What Is Dismemberment Insurance?

Dismemberment coverage is usually included as part of accidental death and dismemberment (AD&D) insurance. Depending on the insurance company, dismemberment insurance may be offered as part of life insurance coverage, a worker’s compensation package, or as a rider on a health insurance policy. This type of insurance offers benefits to your dependents if you lose a limb or experience a function loss of some kind (e.g., vision loss). Read on for more information about what dismemberment means and the limits of dismemberment insurance.

Defining Dismemberment

Strictly speaking, dismemberment refers to the loss of limbs from a living thing. With regard to dismemberment insurance, however, the term is defined more broadly. Usually, insurers define dismemberment as paralysis, the loss of a limb or fingers, and/or the loss of a major function. Interestingly, most insurers do not define the loss of a toe or toes as dismemberment, so coverage usually begins above the ankle. We’ve included a more complete list of what insurers commonly consider dismemberment for coverage purposes below.

  • Loss of a hand or foot
  • Loss of sight
  • Loss of hearing
  • Loss of speech
  • Quadriplegia, triplegia, hemiplegia, or uniplegia
  • Loss of a certain number of fingers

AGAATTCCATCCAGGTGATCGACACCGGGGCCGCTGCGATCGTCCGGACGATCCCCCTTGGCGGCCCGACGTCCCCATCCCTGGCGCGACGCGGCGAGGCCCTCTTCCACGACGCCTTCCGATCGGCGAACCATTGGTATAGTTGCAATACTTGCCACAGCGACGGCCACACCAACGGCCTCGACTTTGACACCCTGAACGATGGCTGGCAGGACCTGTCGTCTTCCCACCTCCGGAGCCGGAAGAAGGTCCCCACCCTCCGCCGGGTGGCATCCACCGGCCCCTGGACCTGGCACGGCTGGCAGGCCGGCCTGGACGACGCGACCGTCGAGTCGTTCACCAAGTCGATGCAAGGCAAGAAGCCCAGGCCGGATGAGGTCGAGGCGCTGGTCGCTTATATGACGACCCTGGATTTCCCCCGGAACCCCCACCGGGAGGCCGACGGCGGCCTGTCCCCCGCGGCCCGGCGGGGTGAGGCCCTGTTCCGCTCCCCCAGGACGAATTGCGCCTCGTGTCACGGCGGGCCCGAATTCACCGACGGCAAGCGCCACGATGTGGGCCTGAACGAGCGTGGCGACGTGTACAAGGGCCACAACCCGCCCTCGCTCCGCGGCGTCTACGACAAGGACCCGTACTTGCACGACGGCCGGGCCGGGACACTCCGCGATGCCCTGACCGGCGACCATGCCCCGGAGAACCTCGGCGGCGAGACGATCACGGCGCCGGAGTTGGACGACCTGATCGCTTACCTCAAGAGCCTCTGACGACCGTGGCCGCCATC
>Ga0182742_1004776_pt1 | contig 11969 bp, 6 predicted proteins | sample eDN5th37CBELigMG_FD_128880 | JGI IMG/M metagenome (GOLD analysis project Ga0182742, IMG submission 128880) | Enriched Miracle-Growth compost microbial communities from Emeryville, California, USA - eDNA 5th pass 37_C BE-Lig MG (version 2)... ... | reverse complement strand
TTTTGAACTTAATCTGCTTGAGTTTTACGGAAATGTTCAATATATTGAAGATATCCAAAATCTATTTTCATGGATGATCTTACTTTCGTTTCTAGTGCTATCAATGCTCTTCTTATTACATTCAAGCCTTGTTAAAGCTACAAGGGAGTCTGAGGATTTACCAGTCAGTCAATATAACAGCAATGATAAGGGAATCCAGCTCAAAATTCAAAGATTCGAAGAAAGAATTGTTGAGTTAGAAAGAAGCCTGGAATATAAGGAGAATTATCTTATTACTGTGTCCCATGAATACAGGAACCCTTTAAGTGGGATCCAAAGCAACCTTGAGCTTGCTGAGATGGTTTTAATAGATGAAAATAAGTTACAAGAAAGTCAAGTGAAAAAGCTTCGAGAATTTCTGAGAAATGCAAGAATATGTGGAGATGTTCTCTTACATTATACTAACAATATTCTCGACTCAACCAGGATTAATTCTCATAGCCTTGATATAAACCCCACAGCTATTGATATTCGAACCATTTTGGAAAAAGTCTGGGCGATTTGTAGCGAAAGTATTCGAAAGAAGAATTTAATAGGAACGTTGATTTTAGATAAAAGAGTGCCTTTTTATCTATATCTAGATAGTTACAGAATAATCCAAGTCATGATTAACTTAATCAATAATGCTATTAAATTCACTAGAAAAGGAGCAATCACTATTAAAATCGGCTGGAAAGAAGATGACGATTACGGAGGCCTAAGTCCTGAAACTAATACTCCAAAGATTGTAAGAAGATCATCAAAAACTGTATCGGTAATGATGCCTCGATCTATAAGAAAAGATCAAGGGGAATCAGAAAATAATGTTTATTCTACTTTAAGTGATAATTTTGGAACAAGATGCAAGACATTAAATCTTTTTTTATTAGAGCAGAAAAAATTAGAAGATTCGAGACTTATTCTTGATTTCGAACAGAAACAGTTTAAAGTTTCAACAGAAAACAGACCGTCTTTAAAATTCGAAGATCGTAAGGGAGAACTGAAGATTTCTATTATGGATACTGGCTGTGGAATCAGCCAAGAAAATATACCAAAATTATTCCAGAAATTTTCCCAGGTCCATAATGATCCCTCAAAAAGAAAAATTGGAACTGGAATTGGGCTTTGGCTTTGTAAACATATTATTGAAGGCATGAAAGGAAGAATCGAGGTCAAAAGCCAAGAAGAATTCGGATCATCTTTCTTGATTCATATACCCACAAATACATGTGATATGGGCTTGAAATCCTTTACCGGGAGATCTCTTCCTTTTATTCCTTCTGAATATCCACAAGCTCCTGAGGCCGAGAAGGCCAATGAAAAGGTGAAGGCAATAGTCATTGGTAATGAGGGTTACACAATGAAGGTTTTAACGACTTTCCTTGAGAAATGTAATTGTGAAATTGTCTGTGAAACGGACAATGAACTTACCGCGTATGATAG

Dismemberment insurance is meant to compensate your beneficiaries for what your loss was worth, economically speaking. For instance, if you lost your sight in an accident, you would probably not be able to continue with your work. Dismemberment coverage attempts to reduce the ensuing financial hardship on your family by paying proceeds to your dependents. Basically, dismemberment insurance is meant to fill in the holes left by other insurance policies, such as life and health insurance.

Should You Buy It?

Most financial planners recommend that you put your insurance dollars into other policies rather than purchasing accidental death and dismemberment coverage. Dismemberment insurance only pays benefits in very specific and extremely unlikely scenarios, which means it’s probably not worth the investment. What’s more, losing a limb, a finger, etc. even with dismemberment coverage does not automatically entitle you to the full amount of coverage. Some forms of dismemberment only entitle you to a partial amount of coverage. For instance, if you were to become paraplegic, most insurance companies would only give you 50%-75% of the coverage amount of your policy because you are not fully paralyzed.

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